Monday, May 15, 2017

That is SO last week

On Friday of last week, a ransomware cyberattack struck 45,000 targets in 74 countries, including organizations such as FedEx, Telefonica, and the UK’s National Health Service, which cancelled operations and diverted patients elsewhere when their computer systems were rendered unusable by the attack. The impact in the US has been limited, thanks to a cybersecurity expert who discovered and advised officials of a “kill switch” that slowed the spread of the ransomware, although copycat varieties are proliferating. As the workweek begins, employers should heed this unfortunate reminder of the critical need to maintain updated and secure computer systems and warn workers to remain on guard for ransomware attacks.


An applicant’s job offer was allegedly rescinded when she refused to “party” with the CEO. The EEOC announced that the employer will pay $57,000 and adopt new anti-discrimination policies and procedures to settle the applicant’s claims.

Indiana became the first state to bar local “ban the box” laws.

A staffing agency agreed to pay a civil penalty of $16,290 and provide employees with training and information to resolve claims by the  U.S. Department of Justice that non-U.S. citizens were subject to harsher job eligibility requirements.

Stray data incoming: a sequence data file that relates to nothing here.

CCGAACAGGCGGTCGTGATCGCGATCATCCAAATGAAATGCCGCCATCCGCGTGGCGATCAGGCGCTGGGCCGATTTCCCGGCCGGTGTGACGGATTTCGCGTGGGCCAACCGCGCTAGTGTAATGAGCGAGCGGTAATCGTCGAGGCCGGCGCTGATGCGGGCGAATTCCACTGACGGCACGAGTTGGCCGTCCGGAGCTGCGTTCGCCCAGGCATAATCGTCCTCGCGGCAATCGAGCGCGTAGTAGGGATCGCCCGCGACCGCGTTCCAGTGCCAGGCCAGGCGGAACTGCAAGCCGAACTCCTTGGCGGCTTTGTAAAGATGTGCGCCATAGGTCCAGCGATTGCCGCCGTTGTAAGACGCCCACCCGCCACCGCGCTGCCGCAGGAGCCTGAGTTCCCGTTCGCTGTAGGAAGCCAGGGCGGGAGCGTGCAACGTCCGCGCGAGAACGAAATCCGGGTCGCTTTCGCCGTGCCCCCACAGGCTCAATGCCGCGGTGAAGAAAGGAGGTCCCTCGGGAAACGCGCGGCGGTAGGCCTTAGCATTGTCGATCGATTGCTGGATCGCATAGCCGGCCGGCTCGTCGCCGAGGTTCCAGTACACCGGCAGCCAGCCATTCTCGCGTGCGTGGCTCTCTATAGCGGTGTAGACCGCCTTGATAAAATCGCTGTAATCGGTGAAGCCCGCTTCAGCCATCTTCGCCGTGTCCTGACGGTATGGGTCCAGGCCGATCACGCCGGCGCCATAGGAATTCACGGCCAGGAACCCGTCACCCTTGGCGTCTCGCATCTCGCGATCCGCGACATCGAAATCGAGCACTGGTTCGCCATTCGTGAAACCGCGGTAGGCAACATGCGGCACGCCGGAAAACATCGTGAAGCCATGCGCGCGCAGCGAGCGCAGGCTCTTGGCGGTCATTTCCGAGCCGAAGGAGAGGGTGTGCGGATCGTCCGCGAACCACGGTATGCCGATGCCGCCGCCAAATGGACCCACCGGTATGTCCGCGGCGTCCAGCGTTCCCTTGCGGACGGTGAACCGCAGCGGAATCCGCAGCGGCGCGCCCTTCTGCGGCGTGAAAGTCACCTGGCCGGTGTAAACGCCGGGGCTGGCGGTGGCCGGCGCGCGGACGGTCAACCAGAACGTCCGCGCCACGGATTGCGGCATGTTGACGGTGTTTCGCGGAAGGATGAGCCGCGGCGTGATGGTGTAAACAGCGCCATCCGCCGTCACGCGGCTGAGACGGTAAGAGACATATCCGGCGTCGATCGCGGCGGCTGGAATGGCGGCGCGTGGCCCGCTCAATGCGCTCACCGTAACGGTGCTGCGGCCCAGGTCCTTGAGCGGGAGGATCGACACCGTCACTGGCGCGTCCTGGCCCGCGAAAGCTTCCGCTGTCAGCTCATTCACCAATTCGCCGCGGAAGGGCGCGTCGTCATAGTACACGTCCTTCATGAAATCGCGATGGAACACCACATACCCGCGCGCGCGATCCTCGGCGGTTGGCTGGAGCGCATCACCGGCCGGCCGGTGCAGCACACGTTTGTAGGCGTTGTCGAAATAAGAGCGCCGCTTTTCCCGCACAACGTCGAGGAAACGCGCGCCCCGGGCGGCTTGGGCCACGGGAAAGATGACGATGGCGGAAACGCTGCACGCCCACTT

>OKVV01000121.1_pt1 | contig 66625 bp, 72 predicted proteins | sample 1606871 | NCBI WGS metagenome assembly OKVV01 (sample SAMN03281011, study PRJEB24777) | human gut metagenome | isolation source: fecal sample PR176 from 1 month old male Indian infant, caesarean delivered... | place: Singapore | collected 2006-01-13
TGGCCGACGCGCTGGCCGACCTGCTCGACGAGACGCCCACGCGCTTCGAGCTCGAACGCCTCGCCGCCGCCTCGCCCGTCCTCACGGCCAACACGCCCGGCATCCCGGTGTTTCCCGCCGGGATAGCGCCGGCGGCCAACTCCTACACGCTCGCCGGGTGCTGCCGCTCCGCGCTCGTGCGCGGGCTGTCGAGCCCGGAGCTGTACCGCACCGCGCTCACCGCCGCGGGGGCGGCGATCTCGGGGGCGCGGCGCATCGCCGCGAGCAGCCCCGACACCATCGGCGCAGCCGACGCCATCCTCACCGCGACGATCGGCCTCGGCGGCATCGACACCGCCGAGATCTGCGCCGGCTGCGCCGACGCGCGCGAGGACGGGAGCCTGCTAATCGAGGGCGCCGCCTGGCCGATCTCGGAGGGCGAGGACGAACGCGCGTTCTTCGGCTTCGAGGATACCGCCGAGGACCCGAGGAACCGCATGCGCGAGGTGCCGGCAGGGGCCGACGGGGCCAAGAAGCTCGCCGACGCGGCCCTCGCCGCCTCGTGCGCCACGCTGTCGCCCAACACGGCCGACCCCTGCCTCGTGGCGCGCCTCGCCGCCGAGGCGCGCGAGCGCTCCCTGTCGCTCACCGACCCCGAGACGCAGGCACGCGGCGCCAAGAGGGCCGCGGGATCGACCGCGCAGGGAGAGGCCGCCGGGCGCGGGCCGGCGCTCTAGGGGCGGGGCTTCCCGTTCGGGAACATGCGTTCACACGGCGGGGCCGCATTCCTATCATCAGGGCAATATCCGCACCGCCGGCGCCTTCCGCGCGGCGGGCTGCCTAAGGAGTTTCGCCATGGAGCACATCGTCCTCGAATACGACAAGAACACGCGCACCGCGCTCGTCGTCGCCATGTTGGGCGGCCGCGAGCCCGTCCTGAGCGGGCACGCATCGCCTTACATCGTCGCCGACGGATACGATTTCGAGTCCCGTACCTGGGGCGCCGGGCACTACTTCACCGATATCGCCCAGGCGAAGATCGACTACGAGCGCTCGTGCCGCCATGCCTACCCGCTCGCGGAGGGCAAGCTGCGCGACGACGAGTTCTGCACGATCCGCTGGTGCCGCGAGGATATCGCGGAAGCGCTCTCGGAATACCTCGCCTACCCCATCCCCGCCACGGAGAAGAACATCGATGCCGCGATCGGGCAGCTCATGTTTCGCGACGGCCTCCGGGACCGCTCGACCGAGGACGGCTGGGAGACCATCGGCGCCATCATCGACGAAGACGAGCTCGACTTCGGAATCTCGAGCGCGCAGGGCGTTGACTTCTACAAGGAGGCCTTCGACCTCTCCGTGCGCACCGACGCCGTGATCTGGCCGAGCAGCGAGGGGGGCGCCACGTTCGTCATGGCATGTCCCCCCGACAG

A survey of more than 1,400 private employers found that 70 percent use technology to manage payroll, but a much smaller percentage use HR technology for things like benefits and performance management.

The Atlantic covered Canada’s developing technology sector, which is poised to attract tech talent from the U.S. as U.S. restrictions on workplace immigration increase.

Quartz highlighted a happy story of automation and growth in the field of engraving.

The Toronto Sun reviewed the major privacy implications posed by workplace wearables.

Fast Company identified data integration as a key component of the future of workplace wellness programs.

Inc. explained why social media is a wonderful tool for promoting business but may not be the most effective way to build a career.

In Other News

HR Dive offered advice on avoiding liability for employee pay differentials under the Equal Pay Act.

Fast Company suggested that employers can improve workplace collaboration by not automatically deferring to the “highest paid person’s opinion.”

A tech company bought a “grand mansion” in Hawaii for its employees and their families to use for vacations.

Talent Economy found a lesson on how NOT to fire someone in the Comey dismissal.

The New Yorker examined the gig economy.

SHRM offered guidance on how often HR should review and update an employee handbook.